Botox and other anti-wrinkle treatments too invasive or expensive for you? One UK woman believes she has a simple and affordable option that’s worked wonders for her. Tess Christian is now 50 years old and admittedly fresh-faced, owing it all to a 40 year stint of never smiling or laughing. That’s right, Christian says that she completely gave up smiling when she was just 10 years old in order to reap the benefits of smoother and firmer skin.
The Daily Mail reports about Christian’s anti-wrinkle regime and whether or not something like this actually works. And if it does work, is having a more youthful appearance really worth a lifetime of keeping that “poker face”?
Christian believes not smiling for forty years was definitely worth it since she now enjoys looking much younger than friends her own age. She claims her personal strategy is “more natural than Botox” and hasn’t had a negative impact on her life.
She explains how not smiling or laughing has worked for her saying, “I don’t have wrinkles because I have trained myself to control my facial muscles. Everyone asks if I’ve had Botox, but I haven’t, and I know that it’s thanks to the fact I haven’t laughed or smiled since I was a teenager. My dedication has paid off, I don’t have a single line on my face.” She adds, “Yes, I am vain and want to remain youthful. My strategy is more natural than Botox and more effective than any expensive beauty cream or facial.”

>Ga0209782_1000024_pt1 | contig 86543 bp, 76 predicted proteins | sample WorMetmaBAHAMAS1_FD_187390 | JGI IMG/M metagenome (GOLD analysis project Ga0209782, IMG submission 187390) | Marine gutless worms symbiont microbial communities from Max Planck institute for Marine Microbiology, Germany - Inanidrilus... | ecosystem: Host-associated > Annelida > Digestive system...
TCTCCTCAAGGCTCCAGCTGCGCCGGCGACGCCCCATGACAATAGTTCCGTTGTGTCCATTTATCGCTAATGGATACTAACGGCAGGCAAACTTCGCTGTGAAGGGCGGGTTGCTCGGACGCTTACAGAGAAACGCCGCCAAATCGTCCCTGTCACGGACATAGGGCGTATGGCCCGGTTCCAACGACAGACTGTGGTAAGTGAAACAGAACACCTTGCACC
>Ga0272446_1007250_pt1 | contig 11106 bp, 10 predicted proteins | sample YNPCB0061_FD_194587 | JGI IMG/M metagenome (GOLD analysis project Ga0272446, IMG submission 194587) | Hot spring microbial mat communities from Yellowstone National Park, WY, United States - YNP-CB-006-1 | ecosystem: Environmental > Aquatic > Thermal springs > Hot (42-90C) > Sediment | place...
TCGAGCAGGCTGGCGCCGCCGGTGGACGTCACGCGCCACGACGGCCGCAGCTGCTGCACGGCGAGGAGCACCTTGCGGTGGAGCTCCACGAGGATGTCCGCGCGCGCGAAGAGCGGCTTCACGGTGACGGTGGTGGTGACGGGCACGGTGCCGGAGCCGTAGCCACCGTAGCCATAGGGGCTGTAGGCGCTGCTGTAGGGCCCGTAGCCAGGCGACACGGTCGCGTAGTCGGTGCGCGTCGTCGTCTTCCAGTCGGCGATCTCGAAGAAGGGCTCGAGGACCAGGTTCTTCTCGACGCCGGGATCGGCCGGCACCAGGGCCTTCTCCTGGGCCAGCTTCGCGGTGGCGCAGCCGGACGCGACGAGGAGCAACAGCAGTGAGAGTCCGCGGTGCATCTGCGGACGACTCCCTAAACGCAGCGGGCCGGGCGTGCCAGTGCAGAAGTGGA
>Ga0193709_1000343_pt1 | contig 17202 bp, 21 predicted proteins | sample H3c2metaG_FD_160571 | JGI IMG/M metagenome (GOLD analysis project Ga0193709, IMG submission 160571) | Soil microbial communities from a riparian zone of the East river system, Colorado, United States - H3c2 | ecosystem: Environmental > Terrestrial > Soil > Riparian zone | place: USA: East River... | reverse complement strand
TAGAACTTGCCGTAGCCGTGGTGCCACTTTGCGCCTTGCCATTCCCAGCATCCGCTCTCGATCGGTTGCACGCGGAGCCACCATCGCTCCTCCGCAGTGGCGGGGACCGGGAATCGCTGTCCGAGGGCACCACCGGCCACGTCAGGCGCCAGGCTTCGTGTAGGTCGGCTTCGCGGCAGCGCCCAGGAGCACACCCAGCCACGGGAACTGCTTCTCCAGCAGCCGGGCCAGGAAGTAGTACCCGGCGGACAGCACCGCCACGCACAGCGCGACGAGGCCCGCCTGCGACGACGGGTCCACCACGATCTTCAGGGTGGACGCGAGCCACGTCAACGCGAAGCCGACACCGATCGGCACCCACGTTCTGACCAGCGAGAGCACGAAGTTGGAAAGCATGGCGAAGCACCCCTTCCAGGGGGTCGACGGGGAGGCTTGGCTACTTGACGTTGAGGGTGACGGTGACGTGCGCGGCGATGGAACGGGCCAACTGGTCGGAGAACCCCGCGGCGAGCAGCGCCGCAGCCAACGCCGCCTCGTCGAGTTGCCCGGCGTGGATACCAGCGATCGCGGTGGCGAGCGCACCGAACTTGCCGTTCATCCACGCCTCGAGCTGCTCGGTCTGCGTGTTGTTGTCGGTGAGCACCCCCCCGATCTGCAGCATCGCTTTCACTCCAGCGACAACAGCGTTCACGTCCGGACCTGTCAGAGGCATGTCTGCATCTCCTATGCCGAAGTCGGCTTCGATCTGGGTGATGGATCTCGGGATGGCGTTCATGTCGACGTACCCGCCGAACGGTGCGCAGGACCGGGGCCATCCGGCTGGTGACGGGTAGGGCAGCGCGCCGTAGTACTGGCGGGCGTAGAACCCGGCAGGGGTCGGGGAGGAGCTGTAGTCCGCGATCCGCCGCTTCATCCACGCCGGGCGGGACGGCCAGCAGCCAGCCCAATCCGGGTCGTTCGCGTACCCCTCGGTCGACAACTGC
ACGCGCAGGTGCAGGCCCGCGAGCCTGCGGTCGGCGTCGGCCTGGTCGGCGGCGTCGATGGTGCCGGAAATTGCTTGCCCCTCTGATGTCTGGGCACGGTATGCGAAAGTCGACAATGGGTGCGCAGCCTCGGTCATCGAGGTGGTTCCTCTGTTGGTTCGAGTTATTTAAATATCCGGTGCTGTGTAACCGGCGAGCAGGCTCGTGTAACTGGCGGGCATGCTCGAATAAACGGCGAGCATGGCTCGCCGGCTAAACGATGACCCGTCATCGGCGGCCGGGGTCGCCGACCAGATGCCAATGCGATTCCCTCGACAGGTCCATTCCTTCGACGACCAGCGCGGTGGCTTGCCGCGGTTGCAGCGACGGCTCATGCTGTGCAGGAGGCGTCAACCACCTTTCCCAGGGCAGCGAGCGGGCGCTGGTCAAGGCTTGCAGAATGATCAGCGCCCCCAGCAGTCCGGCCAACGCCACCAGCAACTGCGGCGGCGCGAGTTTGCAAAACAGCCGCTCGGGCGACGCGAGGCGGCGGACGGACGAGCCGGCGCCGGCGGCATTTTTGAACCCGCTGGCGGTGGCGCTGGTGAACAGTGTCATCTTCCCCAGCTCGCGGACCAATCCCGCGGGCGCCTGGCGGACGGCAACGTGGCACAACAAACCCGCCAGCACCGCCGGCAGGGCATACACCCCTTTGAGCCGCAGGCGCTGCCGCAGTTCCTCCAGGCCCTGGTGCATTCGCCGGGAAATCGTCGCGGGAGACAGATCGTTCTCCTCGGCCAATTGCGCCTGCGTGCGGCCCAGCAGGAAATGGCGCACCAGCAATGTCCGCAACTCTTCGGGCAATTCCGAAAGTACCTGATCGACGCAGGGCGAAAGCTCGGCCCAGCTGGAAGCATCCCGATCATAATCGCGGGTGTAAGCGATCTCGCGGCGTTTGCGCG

This may sound a little extreme for many of us but Dermatologist Dr. Nick Lowe explains how Christian’s technique may really work. He says, “Wrinkles happen because of the constant creasing of smile and forehead lines by the muscles in your face, which fold the connective tissue under the skin. If you can train yourself to minimise your facial expressions, you won’t get as many lines. We know this because it is exactly how Botox works — by reducing muscle activity.” Dr. Lowe also admits that it is an odd way to limit wrinkles and not for everyone. He adds, “Not smiling is a DIY option, although I would have thought it difficult to keep up, not to mention boring for your partner and confusing for your children.”
Smiling may be bad for wrinkles, but isn’t it really good for our mental health? London-based psychologist Amanda Hills explains how smiling is very important to maintain happiness and mental health. She says, “When you smile you release endorphins, known as “happy hormones” that make you feel good,’ she explains. ‘Not only that, but the more you do it the happier you feel, because you are telling the neural pathways in your brain you are happy — even if you aren’t.” That’s why even faking a smile can make you feel better sometimes.
What do you think of this woman’s personal strategy to reduce the appearance of aging?
Would you ever give up smiling and laughing if it meant having no wrinkles?